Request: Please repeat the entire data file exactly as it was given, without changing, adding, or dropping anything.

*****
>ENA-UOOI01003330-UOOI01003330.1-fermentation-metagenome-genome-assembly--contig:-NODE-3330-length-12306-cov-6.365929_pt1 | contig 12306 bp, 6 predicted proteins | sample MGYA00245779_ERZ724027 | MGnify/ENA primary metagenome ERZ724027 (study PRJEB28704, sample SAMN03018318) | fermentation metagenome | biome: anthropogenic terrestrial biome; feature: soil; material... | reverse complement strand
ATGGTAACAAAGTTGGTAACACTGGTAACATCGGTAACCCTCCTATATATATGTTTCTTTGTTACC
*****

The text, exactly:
>ENA-UOOI01003330-UOOI01003330.1-fermentation-metagenome-genome-assembly--contig:-NODE-3330-length-12306-cov-6.365929_pt1 | contig 12306 bp, 6 predicted proteins | sample MGYA00245779_ERZ724027 | MGnify/ENA primary metagenome ERZ724027 (study PRJEB28704, sample SAMN03018318) | fermentation metagenome | biome: anthropogenic terrestrial biome; feature: soil; material... | reverse complement strand
ATGGTAACAAAGTTGGTAACACTGGTAACATCGGTAACCCTCCTATATATATGTTTCTTTGTTACC